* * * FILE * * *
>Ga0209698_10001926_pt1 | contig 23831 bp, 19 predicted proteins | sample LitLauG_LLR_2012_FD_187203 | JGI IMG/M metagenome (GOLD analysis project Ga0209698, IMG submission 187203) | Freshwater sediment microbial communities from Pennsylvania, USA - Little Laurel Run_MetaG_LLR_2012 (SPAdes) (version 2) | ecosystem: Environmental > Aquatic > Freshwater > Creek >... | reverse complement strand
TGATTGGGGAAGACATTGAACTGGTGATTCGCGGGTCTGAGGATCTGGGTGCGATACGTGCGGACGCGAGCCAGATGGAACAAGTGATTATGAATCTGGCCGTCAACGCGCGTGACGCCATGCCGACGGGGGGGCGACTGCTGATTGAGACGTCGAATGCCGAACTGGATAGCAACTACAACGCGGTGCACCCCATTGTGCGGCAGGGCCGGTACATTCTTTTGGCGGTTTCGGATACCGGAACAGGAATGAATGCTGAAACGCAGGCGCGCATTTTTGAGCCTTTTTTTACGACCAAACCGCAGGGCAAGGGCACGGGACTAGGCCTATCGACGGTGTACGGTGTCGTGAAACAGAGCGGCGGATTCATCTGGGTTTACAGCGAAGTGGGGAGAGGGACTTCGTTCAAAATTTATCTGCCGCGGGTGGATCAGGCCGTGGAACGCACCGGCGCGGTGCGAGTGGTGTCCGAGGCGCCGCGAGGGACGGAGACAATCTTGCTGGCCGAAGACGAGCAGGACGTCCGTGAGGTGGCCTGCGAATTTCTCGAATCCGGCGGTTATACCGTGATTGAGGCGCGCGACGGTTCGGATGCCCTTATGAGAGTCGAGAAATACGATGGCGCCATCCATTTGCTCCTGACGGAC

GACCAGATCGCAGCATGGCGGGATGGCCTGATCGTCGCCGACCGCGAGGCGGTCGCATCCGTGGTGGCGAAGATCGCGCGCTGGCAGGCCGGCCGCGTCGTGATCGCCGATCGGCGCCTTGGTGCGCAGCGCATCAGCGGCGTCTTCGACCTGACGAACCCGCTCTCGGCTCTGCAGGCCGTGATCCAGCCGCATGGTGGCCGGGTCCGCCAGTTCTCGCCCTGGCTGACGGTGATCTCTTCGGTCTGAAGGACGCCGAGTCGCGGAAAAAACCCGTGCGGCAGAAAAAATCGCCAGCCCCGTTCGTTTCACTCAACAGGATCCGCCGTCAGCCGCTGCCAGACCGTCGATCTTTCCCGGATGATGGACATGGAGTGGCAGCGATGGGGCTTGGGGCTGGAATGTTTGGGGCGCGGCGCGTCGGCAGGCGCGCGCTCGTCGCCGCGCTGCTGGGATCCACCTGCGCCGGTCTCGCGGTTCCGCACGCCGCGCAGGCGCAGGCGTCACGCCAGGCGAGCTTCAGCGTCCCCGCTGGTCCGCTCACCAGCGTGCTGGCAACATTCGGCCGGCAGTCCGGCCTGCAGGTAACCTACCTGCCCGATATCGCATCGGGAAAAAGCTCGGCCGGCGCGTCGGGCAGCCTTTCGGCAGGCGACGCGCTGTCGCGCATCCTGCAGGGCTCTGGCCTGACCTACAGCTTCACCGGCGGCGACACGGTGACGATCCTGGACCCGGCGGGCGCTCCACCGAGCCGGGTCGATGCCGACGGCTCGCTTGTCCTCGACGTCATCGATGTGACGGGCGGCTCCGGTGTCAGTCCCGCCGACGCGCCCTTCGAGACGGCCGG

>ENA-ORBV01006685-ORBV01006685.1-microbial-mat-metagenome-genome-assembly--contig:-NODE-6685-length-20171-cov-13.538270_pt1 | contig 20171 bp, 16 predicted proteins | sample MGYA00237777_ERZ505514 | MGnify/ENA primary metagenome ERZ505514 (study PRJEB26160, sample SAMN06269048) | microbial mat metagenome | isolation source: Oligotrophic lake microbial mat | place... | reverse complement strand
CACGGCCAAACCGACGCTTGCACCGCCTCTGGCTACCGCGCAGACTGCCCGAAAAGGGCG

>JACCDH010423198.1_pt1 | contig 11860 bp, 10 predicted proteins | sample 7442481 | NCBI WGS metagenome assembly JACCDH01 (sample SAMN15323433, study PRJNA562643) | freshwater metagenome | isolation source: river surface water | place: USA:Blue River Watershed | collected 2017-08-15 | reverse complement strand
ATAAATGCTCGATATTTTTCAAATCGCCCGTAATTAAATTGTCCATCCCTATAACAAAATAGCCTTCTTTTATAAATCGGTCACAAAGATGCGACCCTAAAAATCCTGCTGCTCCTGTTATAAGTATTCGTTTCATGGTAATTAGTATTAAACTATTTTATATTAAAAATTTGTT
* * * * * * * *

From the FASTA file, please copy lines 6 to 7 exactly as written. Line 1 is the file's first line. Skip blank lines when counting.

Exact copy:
>JACCDH010423198.1_pt1 | contig 11860 bp, 10 predicted proteins | sample 7442481 | NCBI WGS metagenome assembly JACCDH01 (sample SAMN15323433, study PRJNA562643) | freshwater metagenome | isolation source: river surface water | place: USA:Blue River Watershed | collected 2017-08-15 | reverse complement strand
ATAAATGCTCGATATTTTTCAAATCGCCCGTAATTAAATTGTCCATCCCTATAACAAAATAGCCTTCTTTTATAAATCGGTCACAAAGATGCGACCCTAAAAATCCTGCTGCTCCTGTTATAAGTATTCGTTTCATGGTAATTAGTATTAAACTATTTTATATTAAAAATTTGTT